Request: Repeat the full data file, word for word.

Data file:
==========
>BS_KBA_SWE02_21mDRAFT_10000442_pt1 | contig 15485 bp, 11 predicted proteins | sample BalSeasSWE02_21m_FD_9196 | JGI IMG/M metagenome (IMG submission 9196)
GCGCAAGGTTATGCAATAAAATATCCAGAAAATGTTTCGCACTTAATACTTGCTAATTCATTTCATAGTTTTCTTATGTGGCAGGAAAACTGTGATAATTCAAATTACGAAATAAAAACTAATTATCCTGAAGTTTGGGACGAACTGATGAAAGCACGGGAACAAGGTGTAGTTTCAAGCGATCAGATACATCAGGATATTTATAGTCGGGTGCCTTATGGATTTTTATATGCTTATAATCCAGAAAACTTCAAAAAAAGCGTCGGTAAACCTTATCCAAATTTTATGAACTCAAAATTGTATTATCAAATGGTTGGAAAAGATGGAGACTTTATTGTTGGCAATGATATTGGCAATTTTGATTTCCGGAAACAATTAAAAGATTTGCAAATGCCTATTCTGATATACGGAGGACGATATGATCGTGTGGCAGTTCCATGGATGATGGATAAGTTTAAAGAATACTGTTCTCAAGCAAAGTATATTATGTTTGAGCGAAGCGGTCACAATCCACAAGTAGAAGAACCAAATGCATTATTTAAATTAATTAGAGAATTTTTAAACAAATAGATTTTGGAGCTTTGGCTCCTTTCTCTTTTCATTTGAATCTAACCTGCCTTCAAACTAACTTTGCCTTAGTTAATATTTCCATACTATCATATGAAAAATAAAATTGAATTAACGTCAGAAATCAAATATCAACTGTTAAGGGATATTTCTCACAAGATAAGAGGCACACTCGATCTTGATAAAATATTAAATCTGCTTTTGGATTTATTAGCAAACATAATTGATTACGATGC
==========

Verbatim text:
>BS_KBA_SWE02_21mDRAFT_10000442_pt1 | contig 15485 bp, 11 predicted proteins | sample BalSeasSWE02_21m_FD_9196 | JGI IMG/M metagenome (IMG submission 9196)
GCGCAAGGTTATGCAATAAAATATCCAGAAAATGTTTCGCACTTAATACTTGCTAATTCATTTCATAGTTTTCTTATGTGGCAGGAAAACTGTGATAATTCAAATTACGAAATAAAAACTAATTATCCTGAAGTTTGGGACGAACTGATGAAAGCACGGGAACAAGGTGTAGTTTCAAGCGATCAGATACATCAGGATATTTATAGTCGGGTGCCTTATGGATTTTTATATGCTTATAATCCAGAAAACTTCAAAAAAAGCGTCGGTAAACCTTATCCAAATTTTATGAACTCAAAATTGTATTATCAAATGGTTGGAAAAGATGGAGACTTTATTGTTGGCAATGATATTGGCAATTTTGATTTCCGGAAACAATTAAAAGATTTGCAAATGCCTATTCTGATATACGGAGGACGATATGATCGTGTGGCAGTTCCATGGATGATGGATAAGTTTAAAGAATACTGTTCTCAAGCAAAGTATATTATGTTTGAGCGAAGCGGTCACAATCCACAAGTAGAAGAACCAAATGCATTATTTAAATTAATTAGAGAATTTTTAAACAAATAGATTTTGGAGCTTTGGCTCCTTTCTCTTTTCATTTGAATCTAACCTGCCTTCAAACTAACTTTGCCTTAGTTAATATTTCCATACTATCATATGAAAAATAAAATTGAATTAACGTCAGAAATCAAATATCAACTGTTAAGGGATATTTCTCACAAGATAAGAGGCACACTCGATCTTGATAAAATATTAAATCTGCTTTTGGATTTATTAGCAAACATAATTGATTACGATGC